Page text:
During a corporate crisis, obscure little snippets of employment law often surface. It appears that employees of a company which falls into disrepute can claim for damages to their reputations. As the Lawyer explains:
The case-law is clear. If senior employees systematically carry on dishonest operations within what is otherwise a lawful and legitimate business, their conduct may amount to a fundamental breach of all employees’ contracts and thus give rise to claims for damages.
The legal precedent was set by two employees of Bank of Credit and Commerce International (BCCI), a bank which was shut down by regulators in the early 1990s for running fraudulent operations. The appellants argued, successfully, that their association with BCCI had prevented them from getting jobs after the bank collapsed.
The Lawyer reckons News of the World staff could make a similar case:
If the allegations of widespread wrongdoing at the NotW are proven in the inquiries, criminal and civil cases to follow, employees may assert that the NotW has conducted a dishonest and corrupt business and claim damages if the stigma of that corruption blights their attempts to seek new employment. For NotW’s part, it will want to head off any such claims by, among other things, taking steps at an early stage to mitigate any risk of stigma to former employees.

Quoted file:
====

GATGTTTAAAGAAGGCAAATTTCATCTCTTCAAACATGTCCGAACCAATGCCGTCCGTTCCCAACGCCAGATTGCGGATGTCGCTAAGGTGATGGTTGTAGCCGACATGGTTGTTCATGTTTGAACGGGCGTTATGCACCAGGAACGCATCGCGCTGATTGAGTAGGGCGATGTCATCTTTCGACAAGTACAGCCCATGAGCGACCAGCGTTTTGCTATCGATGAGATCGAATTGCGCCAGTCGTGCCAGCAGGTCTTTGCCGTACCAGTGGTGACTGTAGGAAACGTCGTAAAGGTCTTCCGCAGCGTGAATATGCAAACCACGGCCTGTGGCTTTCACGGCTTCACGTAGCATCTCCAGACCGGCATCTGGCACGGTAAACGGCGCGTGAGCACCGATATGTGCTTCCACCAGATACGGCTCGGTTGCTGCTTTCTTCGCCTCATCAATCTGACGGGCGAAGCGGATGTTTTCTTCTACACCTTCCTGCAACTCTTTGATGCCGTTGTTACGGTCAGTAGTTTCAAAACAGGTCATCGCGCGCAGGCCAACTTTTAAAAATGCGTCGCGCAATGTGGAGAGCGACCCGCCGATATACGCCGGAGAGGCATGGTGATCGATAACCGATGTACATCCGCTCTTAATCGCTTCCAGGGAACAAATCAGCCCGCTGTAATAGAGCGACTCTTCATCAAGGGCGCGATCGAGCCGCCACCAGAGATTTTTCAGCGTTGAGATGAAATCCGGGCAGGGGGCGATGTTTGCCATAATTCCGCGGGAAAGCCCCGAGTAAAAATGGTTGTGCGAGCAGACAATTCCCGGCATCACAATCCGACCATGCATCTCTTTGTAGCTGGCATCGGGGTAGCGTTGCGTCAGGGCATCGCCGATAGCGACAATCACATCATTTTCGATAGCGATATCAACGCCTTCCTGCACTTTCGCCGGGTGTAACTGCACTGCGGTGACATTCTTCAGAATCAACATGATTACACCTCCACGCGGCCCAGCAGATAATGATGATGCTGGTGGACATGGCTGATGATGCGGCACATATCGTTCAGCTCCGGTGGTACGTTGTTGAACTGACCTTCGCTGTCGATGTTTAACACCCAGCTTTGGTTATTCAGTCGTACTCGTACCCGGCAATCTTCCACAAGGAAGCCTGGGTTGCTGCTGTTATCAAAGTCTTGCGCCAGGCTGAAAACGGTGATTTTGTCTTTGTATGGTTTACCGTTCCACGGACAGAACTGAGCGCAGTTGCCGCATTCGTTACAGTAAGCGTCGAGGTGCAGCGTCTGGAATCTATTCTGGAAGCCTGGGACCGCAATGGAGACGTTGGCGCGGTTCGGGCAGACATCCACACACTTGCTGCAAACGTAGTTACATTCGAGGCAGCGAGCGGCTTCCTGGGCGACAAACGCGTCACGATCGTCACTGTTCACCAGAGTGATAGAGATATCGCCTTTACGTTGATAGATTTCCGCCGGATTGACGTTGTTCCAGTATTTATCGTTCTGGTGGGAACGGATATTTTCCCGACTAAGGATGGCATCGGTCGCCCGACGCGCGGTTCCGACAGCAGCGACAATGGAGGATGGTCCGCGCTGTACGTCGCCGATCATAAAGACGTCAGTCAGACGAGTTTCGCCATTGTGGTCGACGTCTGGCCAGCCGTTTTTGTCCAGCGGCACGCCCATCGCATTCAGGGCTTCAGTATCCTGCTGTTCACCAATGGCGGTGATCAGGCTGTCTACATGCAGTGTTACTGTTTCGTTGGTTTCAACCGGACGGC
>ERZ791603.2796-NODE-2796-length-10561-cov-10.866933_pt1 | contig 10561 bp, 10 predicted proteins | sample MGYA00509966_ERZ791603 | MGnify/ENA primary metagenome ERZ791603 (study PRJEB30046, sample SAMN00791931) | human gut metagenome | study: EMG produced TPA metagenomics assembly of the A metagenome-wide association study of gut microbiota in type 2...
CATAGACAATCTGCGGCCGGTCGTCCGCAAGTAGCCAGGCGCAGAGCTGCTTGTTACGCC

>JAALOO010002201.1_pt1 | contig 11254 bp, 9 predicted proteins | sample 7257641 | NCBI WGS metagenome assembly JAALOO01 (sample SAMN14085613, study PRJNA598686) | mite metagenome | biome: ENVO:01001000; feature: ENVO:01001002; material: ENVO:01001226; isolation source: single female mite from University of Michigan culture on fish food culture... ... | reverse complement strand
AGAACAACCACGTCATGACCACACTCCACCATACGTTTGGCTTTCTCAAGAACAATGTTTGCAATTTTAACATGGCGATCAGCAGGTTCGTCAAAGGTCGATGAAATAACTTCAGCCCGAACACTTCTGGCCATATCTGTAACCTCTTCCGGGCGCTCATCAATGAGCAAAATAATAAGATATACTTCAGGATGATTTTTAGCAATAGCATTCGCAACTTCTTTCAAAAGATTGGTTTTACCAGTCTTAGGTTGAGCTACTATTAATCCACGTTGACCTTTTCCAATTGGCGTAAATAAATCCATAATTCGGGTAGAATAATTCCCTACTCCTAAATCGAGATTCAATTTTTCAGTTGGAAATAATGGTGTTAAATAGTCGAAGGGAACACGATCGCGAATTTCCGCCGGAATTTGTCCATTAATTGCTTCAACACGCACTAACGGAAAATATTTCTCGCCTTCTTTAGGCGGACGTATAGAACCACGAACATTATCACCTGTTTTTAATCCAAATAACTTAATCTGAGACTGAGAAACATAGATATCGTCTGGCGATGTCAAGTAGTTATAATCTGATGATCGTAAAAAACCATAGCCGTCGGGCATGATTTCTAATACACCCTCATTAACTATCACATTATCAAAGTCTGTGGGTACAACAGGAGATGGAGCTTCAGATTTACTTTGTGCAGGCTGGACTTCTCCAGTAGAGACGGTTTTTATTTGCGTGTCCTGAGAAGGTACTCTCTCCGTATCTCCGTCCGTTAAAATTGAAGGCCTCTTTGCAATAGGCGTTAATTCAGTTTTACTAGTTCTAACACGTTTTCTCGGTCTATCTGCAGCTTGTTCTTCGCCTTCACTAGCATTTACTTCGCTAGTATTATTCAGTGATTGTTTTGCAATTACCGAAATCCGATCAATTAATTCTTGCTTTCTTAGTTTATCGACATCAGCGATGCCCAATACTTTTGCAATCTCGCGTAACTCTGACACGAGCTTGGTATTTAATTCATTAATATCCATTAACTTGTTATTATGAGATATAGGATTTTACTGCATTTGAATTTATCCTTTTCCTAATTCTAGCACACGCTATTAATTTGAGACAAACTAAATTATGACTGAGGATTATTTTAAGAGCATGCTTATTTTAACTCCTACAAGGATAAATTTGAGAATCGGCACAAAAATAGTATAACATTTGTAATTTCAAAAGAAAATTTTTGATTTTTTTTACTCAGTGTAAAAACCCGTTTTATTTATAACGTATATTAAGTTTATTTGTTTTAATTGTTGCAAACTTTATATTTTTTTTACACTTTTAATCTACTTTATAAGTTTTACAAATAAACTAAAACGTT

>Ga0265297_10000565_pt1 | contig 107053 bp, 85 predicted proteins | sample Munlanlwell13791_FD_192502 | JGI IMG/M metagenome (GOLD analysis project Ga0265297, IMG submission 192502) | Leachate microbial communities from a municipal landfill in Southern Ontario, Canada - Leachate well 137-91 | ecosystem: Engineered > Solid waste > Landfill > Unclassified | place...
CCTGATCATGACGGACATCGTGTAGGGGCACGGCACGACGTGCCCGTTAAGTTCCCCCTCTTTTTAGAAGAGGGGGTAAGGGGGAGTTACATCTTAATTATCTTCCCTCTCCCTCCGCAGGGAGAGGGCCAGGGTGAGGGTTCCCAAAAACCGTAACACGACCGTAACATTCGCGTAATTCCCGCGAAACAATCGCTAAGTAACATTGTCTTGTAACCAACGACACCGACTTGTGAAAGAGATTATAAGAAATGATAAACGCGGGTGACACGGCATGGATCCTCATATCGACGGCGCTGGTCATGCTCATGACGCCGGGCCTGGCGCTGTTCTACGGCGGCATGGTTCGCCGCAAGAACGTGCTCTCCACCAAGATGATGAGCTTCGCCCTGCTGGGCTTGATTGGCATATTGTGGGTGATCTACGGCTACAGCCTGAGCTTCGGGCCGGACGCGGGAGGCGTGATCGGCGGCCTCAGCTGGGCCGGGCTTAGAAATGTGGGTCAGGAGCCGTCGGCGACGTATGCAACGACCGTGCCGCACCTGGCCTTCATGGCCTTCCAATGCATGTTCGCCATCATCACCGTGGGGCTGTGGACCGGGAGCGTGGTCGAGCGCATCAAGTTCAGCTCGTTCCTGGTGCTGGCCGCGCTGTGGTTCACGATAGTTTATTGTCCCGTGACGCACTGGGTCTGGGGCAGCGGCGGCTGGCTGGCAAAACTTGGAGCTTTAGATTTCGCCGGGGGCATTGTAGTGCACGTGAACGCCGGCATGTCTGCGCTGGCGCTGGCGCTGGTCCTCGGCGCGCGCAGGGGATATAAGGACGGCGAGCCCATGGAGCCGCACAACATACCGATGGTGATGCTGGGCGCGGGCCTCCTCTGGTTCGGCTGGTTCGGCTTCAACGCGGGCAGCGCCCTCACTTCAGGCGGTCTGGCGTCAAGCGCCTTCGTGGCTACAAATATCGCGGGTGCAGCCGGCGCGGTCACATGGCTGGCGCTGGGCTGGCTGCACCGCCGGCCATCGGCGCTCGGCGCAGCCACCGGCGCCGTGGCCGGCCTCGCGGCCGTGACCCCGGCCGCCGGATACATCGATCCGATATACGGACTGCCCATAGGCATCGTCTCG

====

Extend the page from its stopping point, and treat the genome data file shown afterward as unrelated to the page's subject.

By the same logic, if the contagion spreads to the whole of News International, might other employees in the group be afflicted with a similar blight? After all, as I said yesterday, while the phone hacking was carried out by the News of the World, the attempt to cover it up was a News International operation. There is now compelling evidence that the company’s senior management were aware of the illegal activities in 2007, yet they chose to deny them and buy the silence of those involved.
Once the details of News International’s activities are revealed, its reputation may sink nearly as low as that of BCCI. Lawyers Silverman Sherliker are already on the case for the former News of the World staff. This could get very interesting.
Update: But, as Darren Newman points out, News International probably doesn’t give a toss about employment law anyway. Any payments can come out of petty cash.